Working with the SharePoint DataFormWebPart in Custom Application Pages: Part II

In the first post in this series, we setup a DataFormWebPart on our custom application page, using markup autogenerated by SharePoint. If everything went right, you should have a page with a DFW loading up and letting you do basic CRUD operations. Now for the harder stuff.

Trials and Tribulations

The first issue you’ll probably notice as soon as you save an item. Immediately after save, you’ll probably be redirected to the SharePoint List where the item is stored. Now maybe this isn’t an issue for you, but I suspect most of the time, you’d rather control where the user ends up.

While this seems like it should be easy, the challenge is that all this redirect logic is bundled with all the save logic up in a sharepoint WebControl, aptly labeled “SaveButton.” If you want to control redirect, you have to handle saving the item yourself. To do so, get a reference to the DataFormWebPart that’s on the page. Once you’ve got the reference, you’ll want to retrieve the ItemContext.ListItem property. This gives you access to the SharePoint List Item that stores whatever data the user has entered. Call ListItem.Update() and you’ve got the save handled. You can wrap that up inside the Click handler for a normal asp:Button and remove the SaveButton control from the form completely.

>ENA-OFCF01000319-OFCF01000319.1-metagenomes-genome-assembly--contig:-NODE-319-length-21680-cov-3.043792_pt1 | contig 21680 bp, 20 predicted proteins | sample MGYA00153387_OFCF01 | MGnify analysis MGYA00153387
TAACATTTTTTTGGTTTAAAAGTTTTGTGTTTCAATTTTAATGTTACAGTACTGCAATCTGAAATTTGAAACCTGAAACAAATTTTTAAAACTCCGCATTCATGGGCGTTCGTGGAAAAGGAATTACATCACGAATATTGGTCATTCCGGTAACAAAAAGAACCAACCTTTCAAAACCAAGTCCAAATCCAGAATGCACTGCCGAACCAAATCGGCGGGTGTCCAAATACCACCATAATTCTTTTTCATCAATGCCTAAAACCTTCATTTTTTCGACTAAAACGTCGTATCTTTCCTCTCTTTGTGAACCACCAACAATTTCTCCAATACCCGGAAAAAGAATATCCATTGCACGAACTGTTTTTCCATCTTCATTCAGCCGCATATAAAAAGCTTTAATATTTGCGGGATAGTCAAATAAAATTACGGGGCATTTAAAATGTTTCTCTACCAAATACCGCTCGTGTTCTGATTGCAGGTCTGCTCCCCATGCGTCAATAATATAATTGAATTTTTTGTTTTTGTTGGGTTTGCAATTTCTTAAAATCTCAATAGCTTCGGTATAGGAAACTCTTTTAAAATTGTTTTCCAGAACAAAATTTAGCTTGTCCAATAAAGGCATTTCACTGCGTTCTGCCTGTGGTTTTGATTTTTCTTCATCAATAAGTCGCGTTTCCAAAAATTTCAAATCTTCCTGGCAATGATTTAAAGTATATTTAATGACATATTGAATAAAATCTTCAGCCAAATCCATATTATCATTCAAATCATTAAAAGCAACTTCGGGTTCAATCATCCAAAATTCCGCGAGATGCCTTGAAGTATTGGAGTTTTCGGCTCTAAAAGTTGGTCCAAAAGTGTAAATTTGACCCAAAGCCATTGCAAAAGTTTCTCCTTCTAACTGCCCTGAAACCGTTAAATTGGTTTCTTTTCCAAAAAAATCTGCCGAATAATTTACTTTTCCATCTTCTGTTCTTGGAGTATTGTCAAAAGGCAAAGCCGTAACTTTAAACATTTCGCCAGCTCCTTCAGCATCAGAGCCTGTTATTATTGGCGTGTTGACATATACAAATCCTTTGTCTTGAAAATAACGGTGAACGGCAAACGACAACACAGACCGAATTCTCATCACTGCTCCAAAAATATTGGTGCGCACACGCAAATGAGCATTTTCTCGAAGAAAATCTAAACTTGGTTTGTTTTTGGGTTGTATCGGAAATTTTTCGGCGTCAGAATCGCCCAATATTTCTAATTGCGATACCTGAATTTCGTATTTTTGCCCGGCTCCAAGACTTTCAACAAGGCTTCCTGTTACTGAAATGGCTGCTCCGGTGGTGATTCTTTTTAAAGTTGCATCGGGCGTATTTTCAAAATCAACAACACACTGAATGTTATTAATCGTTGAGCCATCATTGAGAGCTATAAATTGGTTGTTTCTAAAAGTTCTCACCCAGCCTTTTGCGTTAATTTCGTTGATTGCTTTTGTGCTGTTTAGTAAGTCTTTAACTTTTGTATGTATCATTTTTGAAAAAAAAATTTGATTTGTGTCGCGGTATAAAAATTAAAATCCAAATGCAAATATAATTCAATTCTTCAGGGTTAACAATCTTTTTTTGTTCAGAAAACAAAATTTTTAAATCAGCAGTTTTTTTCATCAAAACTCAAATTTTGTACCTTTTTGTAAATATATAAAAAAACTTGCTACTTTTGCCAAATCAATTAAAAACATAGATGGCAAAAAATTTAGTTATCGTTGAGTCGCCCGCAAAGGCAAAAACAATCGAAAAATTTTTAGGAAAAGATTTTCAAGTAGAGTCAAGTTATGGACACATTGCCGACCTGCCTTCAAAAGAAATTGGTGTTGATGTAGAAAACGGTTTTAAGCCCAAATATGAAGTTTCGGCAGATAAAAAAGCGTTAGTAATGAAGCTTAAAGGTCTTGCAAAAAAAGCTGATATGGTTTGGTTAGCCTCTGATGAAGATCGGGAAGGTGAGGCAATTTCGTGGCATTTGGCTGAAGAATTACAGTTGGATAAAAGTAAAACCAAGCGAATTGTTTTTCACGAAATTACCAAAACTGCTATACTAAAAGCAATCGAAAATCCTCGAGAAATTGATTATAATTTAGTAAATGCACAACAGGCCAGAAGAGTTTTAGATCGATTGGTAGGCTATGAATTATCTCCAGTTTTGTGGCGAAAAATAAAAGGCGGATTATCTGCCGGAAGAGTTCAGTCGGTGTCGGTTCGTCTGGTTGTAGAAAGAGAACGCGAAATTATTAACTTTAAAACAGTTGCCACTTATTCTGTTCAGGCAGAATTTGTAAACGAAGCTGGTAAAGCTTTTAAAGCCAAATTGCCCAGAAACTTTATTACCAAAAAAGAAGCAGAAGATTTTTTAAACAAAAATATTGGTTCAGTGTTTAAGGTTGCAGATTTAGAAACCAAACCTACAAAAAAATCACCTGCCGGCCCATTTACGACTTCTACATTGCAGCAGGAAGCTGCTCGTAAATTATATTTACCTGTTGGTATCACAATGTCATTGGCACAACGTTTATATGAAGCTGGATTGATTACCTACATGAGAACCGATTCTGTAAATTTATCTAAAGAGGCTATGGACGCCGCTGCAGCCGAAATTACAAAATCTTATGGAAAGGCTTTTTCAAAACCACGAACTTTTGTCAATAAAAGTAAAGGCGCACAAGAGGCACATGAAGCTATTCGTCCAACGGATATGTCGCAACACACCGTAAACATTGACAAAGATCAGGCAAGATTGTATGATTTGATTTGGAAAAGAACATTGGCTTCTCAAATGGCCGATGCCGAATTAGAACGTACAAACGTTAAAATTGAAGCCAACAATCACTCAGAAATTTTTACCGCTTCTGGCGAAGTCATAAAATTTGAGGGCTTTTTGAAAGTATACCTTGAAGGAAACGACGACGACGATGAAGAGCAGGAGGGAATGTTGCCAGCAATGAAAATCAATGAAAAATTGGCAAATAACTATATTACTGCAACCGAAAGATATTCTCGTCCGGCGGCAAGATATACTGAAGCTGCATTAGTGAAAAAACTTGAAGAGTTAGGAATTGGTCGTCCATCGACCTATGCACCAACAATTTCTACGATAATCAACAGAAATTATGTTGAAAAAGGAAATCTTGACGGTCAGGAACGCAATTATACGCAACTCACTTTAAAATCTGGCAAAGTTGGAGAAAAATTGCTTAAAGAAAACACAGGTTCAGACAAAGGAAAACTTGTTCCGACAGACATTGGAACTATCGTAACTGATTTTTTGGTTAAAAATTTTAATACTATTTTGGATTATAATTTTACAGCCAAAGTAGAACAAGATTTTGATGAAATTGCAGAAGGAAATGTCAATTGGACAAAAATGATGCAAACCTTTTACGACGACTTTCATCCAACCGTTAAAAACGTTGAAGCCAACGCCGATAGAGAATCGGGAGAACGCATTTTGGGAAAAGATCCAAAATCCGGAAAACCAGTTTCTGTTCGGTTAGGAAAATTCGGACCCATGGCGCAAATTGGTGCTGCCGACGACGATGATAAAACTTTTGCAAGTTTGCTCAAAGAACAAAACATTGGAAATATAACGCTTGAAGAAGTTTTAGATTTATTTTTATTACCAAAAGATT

So now you’ve got a simple form which let’s you view and save your data. But what if you want something more complicated? What if you want to put custom server controls or access to page variables inside the xsl? Well then things start to get very tough. By default, the DFW will only allow custom server controls from Microsoft.SharePoint.WebControls. Adding any other controls will result in an “Unknown Server Tag.” Fortunately, another SharePoint blogger, Charlie Holland already dug into this issue and wrote a custom webpart to resolve it. His ExtendedDataFormWebPart allows you to specify a set of additional assemblies to allow controls from.

So that handles server controls, but what about page variables or inline script? Again, by default the DFW doesn’t allow any sort of inline code. However, we can take a similar approach to Charlie and get the ability to use PageVariables in our xsl, even if we can’t do full online inline code.

The best place to start looking for how to pull data into the XSL is the ParameterBindings List we looked at earlier for our QueryStrings. MSDN blogger Josh Gaffey has a good overview on these ParameterBindings. Basically each binding ends up corresponding to an XSL parameter that you can use inside of the XSL by using  <xsl:value-of select=”{$param-name}”>. However, out of the box, you can only pull these parameter values from a limited number of locations (QueryStrings, CAMLVariables, Server Variables, Control Values,  etc.) and Page Variables isn’t one of them.